Here is an example of exception handling in code. Assume that the *pszName character array passed into this function is NULL. You can see from this example that the program doesn't actually halt, what happens is when the strcpy call is 'tried', the exception is thrown by the operating system but is 'caught' by the catch block. So instead of halting the program, the program reports the error and returns FALSE instead of TRUE from this function. The syntax catch(.) means that ANY exception will be caught and handled.

BOOL TestFunc(char *pszName)
{
        try
        {
            strcpy(pszName,"Tom Smith");
        } 
        catch(.)
        {
            printf("ERROR: Cannot copy string into pszName!\n");
            return FALSE;
        }

        return TRUE;
}

void main()
{
char *pszMyName = NULL;

        if(TestFunc(pszMyName)==FALSE)
        {
          printf("ERROR: Forgot to instantiate array, aborting");
          exit(-1);
        }

        exit(0);
}

Catching any exception is ok for very quick generic stuff but is not all that useful in tracking what the specific issue might be. How do we narrow down the exception handling to specific items? This is easily handled by using a throw and defining the specific exception in the catch block we need. Here the exception of char * is the only thing that will be checked for an exception. When the check for NULL is made on the variable and we force the exception with the throw call, we can tell the exception handler exactly what caused the problem.

BOOL TestFunc(char *pszName)
{
    try
    {
        if(pszName == NULL)
        {
           throw "ERROR: pszName parameter was NULL!";
        }
        strcpy(pszName,"Tom Smith");
        } 
        catch(char * error)
        {
            printf("ERROR: %s, pszName == NULL, cannot copy name into array\n",error);
            return FALSE;
        }

        return TRUE;
}

void main()
{
        char *pszMyName = NULL;

        if(TestFunc(pszMyName)==FALSE)
        {
            printf("ERROR: Forgot to instantiate array, aborting");
            exit(-1);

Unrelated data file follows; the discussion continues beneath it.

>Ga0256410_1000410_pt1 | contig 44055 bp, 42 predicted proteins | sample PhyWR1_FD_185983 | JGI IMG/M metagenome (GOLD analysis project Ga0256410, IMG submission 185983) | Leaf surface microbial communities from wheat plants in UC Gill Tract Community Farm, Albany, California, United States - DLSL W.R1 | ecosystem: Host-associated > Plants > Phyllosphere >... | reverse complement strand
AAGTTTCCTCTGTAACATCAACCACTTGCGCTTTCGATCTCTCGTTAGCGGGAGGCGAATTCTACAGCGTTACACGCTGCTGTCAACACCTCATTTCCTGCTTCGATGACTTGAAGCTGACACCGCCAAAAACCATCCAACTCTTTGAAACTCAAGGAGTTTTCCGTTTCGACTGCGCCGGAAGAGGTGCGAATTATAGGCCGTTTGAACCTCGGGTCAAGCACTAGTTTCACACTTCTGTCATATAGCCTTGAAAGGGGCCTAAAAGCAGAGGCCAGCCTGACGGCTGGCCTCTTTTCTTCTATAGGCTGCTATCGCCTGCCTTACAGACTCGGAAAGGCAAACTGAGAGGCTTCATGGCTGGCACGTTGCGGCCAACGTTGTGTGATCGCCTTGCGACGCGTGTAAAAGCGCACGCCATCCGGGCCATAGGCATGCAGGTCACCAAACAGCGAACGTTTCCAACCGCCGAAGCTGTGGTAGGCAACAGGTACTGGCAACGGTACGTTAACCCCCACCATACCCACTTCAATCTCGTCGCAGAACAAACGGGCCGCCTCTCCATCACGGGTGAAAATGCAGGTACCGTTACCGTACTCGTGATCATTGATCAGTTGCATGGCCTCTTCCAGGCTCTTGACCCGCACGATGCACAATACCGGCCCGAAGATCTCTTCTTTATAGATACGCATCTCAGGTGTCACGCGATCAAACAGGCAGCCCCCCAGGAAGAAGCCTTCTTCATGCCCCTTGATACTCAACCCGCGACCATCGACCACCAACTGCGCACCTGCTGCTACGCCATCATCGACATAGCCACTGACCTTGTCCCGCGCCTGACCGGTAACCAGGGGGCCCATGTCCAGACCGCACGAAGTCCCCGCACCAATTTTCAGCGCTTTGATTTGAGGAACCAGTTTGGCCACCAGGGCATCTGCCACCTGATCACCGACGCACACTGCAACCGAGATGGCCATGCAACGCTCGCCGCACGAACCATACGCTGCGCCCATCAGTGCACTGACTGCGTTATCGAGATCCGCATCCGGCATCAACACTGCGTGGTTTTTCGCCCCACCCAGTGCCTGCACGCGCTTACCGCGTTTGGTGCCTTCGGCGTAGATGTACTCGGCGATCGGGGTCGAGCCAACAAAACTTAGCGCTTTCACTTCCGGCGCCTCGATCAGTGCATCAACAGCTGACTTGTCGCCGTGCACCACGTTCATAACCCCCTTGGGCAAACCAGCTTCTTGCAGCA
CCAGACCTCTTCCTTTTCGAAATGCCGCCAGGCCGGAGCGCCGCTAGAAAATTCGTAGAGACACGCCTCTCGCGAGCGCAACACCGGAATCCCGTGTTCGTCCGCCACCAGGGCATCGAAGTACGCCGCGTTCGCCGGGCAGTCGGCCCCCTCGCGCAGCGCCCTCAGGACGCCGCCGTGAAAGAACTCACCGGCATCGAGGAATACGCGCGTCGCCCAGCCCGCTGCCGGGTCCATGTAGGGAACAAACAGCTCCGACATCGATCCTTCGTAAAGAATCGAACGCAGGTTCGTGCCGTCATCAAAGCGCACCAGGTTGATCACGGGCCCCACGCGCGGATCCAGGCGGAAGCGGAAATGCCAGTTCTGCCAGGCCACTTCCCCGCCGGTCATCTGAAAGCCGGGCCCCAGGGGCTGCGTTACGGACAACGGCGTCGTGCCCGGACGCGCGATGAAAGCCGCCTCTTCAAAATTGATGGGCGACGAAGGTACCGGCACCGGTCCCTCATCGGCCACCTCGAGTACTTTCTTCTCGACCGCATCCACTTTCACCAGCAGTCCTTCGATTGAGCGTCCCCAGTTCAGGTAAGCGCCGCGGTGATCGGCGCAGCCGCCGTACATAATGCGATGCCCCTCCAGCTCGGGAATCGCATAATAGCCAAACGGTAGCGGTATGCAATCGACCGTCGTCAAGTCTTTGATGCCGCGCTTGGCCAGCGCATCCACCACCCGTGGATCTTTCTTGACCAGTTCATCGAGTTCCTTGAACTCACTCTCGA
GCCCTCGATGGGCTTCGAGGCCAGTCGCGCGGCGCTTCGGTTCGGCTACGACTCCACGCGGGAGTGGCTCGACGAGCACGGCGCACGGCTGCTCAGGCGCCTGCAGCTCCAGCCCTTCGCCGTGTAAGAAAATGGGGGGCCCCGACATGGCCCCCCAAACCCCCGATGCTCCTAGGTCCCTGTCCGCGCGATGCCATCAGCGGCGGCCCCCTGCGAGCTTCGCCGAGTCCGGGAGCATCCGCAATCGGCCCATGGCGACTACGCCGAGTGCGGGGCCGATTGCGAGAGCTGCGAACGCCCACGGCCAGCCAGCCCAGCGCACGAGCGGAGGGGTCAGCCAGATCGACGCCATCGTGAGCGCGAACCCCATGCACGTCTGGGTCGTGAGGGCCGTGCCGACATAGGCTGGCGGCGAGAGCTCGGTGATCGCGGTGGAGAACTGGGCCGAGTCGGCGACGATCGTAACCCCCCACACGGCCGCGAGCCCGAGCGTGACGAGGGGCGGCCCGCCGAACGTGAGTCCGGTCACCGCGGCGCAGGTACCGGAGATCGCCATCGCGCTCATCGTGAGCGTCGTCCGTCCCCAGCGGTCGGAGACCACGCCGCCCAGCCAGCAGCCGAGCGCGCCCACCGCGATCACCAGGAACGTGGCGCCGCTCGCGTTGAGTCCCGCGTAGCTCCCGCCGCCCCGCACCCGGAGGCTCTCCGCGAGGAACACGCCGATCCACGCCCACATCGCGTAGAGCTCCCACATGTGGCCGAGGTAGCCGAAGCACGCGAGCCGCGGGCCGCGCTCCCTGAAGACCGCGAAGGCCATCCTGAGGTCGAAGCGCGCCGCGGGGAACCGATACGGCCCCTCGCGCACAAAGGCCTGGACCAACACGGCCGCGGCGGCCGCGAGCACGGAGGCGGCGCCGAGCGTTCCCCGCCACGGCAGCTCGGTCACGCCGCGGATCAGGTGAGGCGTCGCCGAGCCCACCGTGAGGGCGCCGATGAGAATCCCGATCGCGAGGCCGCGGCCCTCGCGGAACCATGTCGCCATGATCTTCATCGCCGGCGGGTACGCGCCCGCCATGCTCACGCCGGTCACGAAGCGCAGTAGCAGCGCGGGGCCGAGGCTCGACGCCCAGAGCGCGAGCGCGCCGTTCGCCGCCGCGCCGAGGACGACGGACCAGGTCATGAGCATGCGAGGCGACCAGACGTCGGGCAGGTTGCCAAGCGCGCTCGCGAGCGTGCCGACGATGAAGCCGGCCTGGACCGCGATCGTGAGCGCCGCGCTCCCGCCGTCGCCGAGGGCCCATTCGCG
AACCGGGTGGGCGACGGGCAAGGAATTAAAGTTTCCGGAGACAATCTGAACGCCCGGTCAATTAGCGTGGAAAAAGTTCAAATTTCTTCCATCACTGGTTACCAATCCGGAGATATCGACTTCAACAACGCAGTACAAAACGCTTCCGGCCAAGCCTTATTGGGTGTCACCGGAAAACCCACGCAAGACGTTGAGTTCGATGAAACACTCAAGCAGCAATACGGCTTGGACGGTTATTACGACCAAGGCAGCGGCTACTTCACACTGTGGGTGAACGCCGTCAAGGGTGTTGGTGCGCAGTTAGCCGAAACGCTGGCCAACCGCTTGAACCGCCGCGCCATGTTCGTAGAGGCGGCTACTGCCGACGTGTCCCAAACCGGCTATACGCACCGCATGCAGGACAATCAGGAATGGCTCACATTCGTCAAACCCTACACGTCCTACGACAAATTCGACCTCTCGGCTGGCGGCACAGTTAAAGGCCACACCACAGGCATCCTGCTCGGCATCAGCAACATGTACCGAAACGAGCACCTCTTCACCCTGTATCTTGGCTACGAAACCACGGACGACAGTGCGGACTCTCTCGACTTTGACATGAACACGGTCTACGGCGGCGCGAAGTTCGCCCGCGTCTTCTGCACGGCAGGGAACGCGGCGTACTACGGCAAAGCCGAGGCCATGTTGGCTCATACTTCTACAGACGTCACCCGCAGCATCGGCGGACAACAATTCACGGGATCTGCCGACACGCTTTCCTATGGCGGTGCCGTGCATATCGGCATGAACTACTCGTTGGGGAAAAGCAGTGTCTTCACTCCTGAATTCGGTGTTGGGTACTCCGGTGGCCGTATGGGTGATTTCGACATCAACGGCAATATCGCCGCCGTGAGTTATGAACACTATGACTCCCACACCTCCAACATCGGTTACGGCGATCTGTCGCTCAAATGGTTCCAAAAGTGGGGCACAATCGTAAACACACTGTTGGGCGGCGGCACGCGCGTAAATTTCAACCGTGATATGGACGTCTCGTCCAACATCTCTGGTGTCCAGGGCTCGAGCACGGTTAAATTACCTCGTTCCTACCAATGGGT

}

        exit(0);
}

The items that are put into the catch function are not limited to just variable types. A class can be passed that is used to hold exception data. Below is an example of this type of class exception. You can see that there are now two types of exceptions that are throw using the class, we pass the enumeration into the constructor in order for the class to track what the exception is.

enum ExceptionErrors
{
    ArrayIsNull=1,
    ArrayNotBigEnough
};

class CMyException
{
        int m_iErrorCode;

public:
    void ShowDescription()
    {
       if(m_iErrorCode & ArrayIsNull)
       {
          printf("ERROR: Array variable was NULL\n");
       }
 
       if(m_iErrorCode & ArrayNotBigEnough)
       {
          printf("ERROR: Array size to small\n");
       }
    }

    CMyException(int iError){m_iErrorCode = iError;}
};

BOOL TestFunc(char *pszName, int iNameLength)
{
        try
        {
                if(pszName == NULL)
                {
                        throw CMyException(ArrayIsNull);
                }

                if(iNameLength 

Miscellaneous Debugging Calls

There are other calls that can be made to perform some types of debugging. The reasons to use these types vary but generally these are all called to halt execution of a running program due to some error condition.

  • abort - Halts the current program whenever this line is called
  • raise - Halts the program with a specific error, abnormal termination, floating point error, illegal instruction, CTRL+C interrupt, illegal storage access and a request to terminate.
  • signal - This is similar in concept to raise with the difference being you must define your own error handler. The general idea is you raise the normal signal and then perform post process error handling.
Prev: Part 3: Using Breakpoints Effectively
Next: Part 5: Using Trace and Log Messages

Related articles

Debugging with Visual Studio Part 1: Debugging Concepts

Debugging with Visual Studio Part 2: Setting up the Debugger

Debugging with Visual Studio Part 3: Using Breakpoints Effectively

Debugging with Visual Studio Part 5: Using Trace and Log Messages

Debugging with Visual Studio Part 6: Remote Debugging

Main debugging page

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Skip Stepping Into Functions with Visual Studio's NoStepInto Option.